Principal of the Year is good match for West Rowan Middle
Published 1:59 am Thursday, September 18, 2014
By Jeanie Groh
Preteen angst and insecurity give the middle school years a bad reputation, but Rowan-Salisbury Principal of the Year Nancy Barkemeyer has a different perspective.
“I love middle school kids,” she said, adding that she enjoys how energetic and funny they are.
They get your jokes, want you to like them and have their own unique personalities, she said.
Barkemeyer loves middle school students so much that she’s spent eight of her 15 years as a principal at West Rowan Middle School.
Her desire to be an educator is rooted in her family heritage – Barkemeyer’s grandmother taught in a one-room schoolhouse in rural Alabama.
“I wanted to be a teacher because my grandmother was a teacher,” she said.
Barkemeyer was born and raised in Birmingham, Alabama, and received her degree in English from Samford University.
After college, she moved to rural Mississippi and taught eighth-grade social studies in a very small town.
Poverty was an epidemic, and many of her eighth-grade students were unable to read.
“It was a very hard job,” Barkemeyer said.
Her experience inspired her to pursue a master’s degree from Mississippi State University in reading with a concentration on remedial reading.
During that time, she taught adult reading at a local community college.
“That was one of the most rewarding things I ever did,” she said. “I felt like they had been cheated.”
As her husband climbed the corporate ladder, their family moved around and Barkemeyer taught in Alabama, Mississippi and Tennessee.
“When we came to North Carolina, I was still in the classroom, but I then went back to school,” she said.
Barkemeyer earned her master’s degree in school administration and a specialty degree in curriculum from Winthrop University.
After graduation, she took a position as a curriculum coordinator for Charlotte-Mecklenburg Schools, and then became an assistant principal.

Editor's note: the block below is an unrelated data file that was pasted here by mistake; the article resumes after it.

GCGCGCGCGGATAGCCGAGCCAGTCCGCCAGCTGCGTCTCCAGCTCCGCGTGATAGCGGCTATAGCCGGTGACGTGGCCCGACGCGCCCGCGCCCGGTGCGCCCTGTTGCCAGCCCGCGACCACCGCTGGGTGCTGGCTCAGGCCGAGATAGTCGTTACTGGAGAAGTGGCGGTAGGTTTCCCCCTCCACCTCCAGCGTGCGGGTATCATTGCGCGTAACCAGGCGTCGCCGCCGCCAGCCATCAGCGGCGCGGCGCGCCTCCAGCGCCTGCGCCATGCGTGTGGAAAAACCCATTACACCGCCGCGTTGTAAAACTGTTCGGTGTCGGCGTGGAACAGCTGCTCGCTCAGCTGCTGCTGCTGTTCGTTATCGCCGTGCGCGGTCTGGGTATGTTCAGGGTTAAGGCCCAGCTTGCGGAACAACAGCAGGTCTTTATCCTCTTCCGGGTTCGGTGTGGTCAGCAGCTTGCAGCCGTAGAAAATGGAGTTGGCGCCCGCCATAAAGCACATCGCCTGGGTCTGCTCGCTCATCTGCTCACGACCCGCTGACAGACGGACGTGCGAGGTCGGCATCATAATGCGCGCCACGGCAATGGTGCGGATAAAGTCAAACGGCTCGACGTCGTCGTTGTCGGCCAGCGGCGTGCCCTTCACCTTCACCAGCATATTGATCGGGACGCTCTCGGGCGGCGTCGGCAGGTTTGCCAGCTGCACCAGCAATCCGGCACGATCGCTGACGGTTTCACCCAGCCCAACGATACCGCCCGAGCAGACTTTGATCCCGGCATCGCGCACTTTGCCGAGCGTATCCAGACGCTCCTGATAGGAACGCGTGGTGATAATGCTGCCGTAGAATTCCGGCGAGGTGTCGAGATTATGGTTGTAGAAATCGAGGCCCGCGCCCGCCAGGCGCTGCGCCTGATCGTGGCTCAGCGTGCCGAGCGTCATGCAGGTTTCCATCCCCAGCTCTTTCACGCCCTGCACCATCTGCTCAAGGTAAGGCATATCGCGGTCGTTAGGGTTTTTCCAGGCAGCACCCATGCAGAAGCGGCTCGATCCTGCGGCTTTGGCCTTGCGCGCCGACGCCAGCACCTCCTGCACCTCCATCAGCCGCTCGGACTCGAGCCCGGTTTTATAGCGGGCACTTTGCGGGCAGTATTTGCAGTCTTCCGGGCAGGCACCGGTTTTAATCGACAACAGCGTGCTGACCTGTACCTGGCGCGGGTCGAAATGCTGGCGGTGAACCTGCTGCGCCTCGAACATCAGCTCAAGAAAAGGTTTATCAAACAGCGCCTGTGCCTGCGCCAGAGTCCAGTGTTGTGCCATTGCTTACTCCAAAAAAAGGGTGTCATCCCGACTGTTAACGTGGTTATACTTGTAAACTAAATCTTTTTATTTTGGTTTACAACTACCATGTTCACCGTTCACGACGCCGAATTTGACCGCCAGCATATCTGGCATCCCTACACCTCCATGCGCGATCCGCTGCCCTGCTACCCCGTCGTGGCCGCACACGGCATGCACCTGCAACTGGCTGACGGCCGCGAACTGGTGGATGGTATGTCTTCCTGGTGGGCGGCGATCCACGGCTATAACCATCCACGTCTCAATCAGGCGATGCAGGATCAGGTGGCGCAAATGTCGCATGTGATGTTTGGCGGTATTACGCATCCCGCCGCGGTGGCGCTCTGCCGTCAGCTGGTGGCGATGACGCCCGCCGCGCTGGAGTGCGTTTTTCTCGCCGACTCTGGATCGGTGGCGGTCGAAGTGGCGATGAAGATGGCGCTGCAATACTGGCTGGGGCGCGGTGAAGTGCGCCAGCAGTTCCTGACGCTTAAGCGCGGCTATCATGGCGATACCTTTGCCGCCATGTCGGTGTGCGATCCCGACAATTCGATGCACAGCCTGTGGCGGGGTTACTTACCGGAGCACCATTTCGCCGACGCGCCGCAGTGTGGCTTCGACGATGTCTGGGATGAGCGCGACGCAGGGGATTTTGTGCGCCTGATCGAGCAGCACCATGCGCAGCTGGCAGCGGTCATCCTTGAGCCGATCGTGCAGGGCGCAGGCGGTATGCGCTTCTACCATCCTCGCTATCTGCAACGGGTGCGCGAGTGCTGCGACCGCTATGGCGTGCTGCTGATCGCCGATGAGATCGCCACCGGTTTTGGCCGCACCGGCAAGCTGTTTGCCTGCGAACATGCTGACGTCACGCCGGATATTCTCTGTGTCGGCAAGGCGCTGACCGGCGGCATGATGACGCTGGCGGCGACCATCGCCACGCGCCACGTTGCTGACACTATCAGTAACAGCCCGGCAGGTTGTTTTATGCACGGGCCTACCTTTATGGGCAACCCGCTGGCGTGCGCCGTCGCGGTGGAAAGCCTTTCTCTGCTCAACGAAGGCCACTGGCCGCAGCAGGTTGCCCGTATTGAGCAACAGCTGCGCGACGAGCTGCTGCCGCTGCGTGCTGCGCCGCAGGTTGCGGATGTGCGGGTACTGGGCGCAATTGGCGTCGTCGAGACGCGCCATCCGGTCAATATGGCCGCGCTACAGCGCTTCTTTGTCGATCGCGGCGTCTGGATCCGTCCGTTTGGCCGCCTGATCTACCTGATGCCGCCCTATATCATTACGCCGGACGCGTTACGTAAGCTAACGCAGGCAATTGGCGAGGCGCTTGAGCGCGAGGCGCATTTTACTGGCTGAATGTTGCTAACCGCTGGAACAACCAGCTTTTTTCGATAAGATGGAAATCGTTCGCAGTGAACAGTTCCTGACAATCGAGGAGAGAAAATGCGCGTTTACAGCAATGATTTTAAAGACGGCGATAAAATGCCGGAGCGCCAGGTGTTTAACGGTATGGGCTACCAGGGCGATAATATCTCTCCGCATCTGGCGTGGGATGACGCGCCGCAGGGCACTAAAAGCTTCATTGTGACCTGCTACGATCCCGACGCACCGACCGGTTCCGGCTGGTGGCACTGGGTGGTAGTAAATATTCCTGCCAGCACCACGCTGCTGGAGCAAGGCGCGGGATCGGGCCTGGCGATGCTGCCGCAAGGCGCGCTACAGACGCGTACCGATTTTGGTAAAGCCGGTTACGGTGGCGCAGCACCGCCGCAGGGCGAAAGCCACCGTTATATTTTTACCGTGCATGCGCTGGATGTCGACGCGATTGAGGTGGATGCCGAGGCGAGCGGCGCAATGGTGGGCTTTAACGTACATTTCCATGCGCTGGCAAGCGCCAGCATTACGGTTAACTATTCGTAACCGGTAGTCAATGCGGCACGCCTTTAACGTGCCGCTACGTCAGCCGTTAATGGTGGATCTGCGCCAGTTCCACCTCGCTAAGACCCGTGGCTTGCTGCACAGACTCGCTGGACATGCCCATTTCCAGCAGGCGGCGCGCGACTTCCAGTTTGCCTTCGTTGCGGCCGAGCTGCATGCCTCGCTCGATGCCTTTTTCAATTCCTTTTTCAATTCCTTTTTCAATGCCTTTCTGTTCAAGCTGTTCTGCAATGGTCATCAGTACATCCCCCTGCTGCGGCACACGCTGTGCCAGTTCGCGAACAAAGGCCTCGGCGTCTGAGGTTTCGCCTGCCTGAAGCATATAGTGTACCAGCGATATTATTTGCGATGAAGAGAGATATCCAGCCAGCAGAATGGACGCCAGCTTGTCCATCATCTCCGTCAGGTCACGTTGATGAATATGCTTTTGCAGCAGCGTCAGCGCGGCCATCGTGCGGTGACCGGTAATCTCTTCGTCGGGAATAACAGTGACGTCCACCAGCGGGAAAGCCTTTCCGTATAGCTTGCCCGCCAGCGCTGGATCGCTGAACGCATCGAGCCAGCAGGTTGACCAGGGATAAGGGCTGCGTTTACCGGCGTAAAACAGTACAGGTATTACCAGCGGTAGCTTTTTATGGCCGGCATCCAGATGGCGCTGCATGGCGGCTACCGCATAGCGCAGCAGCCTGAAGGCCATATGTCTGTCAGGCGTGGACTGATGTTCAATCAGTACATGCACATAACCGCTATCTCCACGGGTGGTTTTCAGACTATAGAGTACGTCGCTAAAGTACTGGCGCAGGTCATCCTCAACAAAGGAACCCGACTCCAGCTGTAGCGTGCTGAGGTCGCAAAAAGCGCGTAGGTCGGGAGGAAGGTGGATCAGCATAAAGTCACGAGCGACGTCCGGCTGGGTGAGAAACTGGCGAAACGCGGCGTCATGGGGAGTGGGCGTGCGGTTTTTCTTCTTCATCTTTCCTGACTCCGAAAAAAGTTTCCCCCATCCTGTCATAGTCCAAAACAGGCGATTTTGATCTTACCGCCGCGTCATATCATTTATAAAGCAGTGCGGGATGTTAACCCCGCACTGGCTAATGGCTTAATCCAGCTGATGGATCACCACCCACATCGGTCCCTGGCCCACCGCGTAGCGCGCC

Barkemeyer took a principal position in Cabarrus County, then moved back to Charlotte-Mecklenburg for another principal position.
Eight years ago, she made the move to West Rowan Middle School
“I’ve been in different kinds of schools — different settings,” Barkemeyer said, adding that she made the move to the Rowan-Salisbury School System to be in a place that was the “right fit.”
“This district is — and was — poised to do great things,” she said.
West Rowan Middle School is the perfect size, according to Barkemeyer, who said it’s small enough that she can get to know many of the students and they have a sense of place.
“West Middle School is a community school. Families have sent their children here for a long time,” she said.
Being a principal is difficult, different and rewarding.
“It’s fun,” she said. “Nothing’s ever the same.”
“There’s always something that I feel needs to be done,” she said, adding that she always has a sense of urgency and purpose. “There’s no down time, and I like that.”
Roughly half of Rowan-Salisbury’s principals are within their first two years with the district, but Barkemeyer said the changes to policy and the district are a “great equalizer.”
“We’re swimming upstream together,” she said. “It keeps us fresh, it keeps us energized and it keeps us moving.”
The honor of Principal of the Year is voted on by all of the district’s principals.
“It’s a huge honor to be recognized by your colleagues,” Barkemeyer said.
Barkemeyer has been married to her husband, Eric, for 42 years. Their daughter, Julie, is an attorney in Washington, D.C. Their son, Rich, just got out of the Army and is working on his master’s degree in psychology in Arizona. He wants to work with veterans who have Post Traumatic Stress Disorder.
Barkemeyer said she learned a lot about being a principal through Rich.
“I think being his mother made me a better principal,” she said.
He wasn’t motivated and didn’t do his homework.
“I never really understood before,” she said.
Now, she has a deeper appreciation for personalizing school for each student.
It’s a challenge digital development will help with, she said.
Barkemeyer is a voracious reader and loves working in her garden and refinishing junk furniture.
“I love to go to the library. I love to go to the bookstores and just look at all the books,” she said. “My love of reading is probably why I love school.”